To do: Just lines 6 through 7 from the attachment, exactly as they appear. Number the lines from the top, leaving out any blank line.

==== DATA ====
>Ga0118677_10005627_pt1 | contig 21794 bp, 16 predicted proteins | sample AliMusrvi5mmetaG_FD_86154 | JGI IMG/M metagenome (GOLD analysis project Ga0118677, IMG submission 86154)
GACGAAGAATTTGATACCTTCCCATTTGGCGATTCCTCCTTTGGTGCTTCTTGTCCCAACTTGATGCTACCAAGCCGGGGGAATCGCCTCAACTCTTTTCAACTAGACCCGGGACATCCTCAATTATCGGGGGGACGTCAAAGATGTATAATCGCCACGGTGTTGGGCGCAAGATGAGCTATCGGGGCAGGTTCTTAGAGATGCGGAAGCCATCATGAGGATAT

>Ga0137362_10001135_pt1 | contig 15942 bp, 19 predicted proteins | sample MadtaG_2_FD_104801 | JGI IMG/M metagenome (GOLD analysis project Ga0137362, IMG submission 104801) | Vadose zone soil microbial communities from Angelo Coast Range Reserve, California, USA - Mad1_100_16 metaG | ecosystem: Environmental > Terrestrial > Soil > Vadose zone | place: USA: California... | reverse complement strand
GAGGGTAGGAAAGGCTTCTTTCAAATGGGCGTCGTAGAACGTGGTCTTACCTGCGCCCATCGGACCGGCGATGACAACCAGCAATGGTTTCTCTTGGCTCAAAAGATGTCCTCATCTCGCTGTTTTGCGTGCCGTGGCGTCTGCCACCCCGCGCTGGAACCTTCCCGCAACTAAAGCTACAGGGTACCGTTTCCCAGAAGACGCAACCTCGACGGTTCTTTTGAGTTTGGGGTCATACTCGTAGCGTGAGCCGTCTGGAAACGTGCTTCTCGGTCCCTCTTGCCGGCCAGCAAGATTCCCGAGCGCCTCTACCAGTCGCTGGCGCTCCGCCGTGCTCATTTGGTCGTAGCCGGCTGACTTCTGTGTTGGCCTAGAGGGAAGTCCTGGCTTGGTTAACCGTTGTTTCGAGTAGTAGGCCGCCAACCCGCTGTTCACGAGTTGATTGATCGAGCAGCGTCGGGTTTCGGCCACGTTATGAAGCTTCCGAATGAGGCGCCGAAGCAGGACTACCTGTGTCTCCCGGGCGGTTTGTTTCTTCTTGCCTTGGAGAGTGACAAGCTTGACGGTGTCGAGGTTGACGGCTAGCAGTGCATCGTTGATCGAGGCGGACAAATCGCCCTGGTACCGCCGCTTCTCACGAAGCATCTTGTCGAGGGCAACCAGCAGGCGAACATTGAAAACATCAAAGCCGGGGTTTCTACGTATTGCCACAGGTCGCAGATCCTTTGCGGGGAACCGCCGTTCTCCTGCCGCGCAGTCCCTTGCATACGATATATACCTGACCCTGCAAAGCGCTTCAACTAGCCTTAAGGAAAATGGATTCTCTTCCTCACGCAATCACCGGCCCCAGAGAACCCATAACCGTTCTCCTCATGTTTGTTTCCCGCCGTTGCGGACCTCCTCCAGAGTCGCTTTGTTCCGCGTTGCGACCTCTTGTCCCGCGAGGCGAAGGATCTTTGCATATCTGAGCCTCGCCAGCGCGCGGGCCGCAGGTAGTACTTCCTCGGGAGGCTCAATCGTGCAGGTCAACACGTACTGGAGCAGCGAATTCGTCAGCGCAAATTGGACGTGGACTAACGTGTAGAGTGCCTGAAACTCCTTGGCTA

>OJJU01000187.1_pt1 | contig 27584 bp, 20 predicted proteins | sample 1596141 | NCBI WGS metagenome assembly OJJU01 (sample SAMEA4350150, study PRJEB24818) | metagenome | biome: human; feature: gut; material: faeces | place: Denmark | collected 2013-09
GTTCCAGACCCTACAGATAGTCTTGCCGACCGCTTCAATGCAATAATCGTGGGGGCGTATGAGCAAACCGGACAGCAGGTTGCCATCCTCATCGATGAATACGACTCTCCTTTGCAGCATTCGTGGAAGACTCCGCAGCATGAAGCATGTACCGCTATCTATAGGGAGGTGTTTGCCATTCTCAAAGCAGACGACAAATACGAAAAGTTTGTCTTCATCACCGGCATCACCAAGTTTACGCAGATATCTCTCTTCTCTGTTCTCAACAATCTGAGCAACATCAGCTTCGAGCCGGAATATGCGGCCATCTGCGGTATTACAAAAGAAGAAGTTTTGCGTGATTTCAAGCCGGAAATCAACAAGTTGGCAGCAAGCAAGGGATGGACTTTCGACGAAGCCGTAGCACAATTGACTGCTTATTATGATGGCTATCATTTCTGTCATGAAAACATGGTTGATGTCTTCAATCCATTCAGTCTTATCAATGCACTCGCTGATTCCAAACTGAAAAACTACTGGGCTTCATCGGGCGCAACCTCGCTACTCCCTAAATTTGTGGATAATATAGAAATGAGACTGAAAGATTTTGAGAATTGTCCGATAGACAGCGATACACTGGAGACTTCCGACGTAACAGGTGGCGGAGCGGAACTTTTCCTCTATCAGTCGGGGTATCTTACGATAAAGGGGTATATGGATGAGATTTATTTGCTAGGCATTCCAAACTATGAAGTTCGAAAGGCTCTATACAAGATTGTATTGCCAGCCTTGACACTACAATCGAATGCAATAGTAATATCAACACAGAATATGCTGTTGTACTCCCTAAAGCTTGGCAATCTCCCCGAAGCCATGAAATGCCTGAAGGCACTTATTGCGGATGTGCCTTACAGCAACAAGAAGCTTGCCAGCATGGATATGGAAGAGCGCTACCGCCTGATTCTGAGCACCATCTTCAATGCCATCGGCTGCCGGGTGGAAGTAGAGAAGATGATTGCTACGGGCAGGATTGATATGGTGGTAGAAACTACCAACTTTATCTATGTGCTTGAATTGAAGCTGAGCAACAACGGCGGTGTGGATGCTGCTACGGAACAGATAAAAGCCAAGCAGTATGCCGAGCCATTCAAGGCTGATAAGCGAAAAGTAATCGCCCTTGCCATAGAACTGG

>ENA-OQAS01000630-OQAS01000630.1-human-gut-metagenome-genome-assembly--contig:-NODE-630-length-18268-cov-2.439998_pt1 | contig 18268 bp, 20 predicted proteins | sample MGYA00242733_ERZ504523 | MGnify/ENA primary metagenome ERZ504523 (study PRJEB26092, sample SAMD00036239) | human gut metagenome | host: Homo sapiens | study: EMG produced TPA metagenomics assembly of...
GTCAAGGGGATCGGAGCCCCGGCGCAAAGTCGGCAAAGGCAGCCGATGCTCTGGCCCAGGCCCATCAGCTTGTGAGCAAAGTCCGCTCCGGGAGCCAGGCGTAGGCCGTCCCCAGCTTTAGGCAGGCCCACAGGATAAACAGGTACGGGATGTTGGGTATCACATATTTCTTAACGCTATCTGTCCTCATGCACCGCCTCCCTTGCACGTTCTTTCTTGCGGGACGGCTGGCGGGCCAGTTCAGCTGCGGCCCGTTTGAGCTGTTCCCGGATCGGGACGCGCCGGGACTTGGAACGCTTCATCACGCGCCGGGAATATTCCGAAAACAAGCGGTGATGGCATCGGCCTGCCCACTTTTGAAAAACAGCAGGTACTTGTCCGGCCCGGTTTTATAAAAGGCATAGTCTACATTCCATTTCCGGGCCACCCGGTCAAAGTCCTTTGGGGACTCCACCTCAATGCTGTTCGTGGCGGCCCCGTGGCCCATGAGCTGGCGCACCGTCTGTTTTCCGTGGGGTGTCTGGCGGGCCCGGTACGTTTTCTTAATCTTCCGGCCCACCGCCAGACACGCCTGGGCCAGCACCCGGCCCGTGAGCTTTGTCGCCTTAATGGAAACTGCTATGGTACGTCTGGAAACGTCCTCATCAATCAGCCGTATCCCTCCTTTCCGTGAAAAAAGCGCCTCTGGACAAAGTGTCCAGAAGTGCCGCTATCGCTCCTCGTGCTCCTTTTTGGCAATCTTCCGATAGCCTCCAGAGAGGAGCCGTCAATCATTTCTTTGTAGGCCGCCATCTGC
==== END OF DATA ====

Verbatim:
GTTCCAGACCCTACAGATAGTCTTGCCGACCGCTTCAATGCAATAATCGTGGGGGCGTATGAGCAAACCGGACAGCAGGTTGCCATCCTCATCGATGAATACGACTCTCCTTTGCAGCATTCGTGGAAGACTCCGCAGCATGAAGCATGTACCGCTATCTATAGGGAGGTGTTTGCCATTCTCAAAGCAGACGACAAATACGAAAAGTTTGTCTTCATCACCGGCATCACCAAGTTTACGCAGATATCTCTCTTCTCTGTTCTCAACAATCTGAGCAACATCAGCTTCGAGCCGGAATATGCGGCCATCTGCGGTATTACAAAAGAAGAAGTTTTGCGTGATTTCAAGCCGGAAATCAACAAGTTGGCAGCAAGCAAGGGATGGACTTTCGACGAAGCCGTAGCACAATTGACTGCTTATTATGATGGCTATCATTTCTGTCATGAAAACATGGTTGATGTCTTCAATCCATTCAGTCTTATCAATGCACTCGCTGATTCCAAACTGAAAAACTACTGGGCTTCATCGGGCGCAACCTCGCTACTCCCTAAATTTGTGGATAATATAGAAATGAGACTGAAAGATTTTGAGAATTGTCCGATAGACAGCGATACACTGGAGACTTCCGACGTAACAGGTGGCGGAGCGGAACTTTTCCTCTATCAGTCGGGGTATCTTACGATAAAGGGGTATATGGATGAGATTTATTTGCTAGGCATTCCAAACTATGAAGTTCGAAAGGCTCTATACAAGATTGTATTGCCAGCCTTGACACTACAATCGAATGCAATAGTAATATCAACACAGAATATGCTGTTGTACTCCCTAAAGCTTGGCAATCTCCCCGAAGCCATGAAATGCCTGAAGGCACTTATTGCGGATGTGCCTTACAGCAACAAGAAGCTTGCCAGCATGGATATGGAAGAGCGCTACCGCCTGATTCTGAGCACCATCTTCAATGCCATCGGCTGCCGGGTGGAAGTAGAGAAGATGATTGCTACGGGCAGGATTGATATGGTGGTAGAAACTACCAACTTTATCTATGTGCTTGAATTGAAGCTGAGCAACAACGGCGGTGTGGATGCTGCTACGGAACAGATAAAAGCCAAGCAGTATGCCGAGCCATTCAAGGCTGATAAGCGAAAAGTAATCGCCCTTGCCATAGAACTGG

>ENA-OQAS01000630-OQAS01000630.1-human-gut-metagenome-genome-assembly--contig:-NODE-630-length-18268-cov-2.439998_pt1 | contig 18268 bp, 20 predicted proteins | sample MGYA00242733_ERZ504523 | MGnify/ENA primary metagenome ERZ504523 (study PRJEB26092, sample SAMD00036239) | human gut metagenome | host: Homo sapiens | study: EMG produced TPA metagenomics assembly of...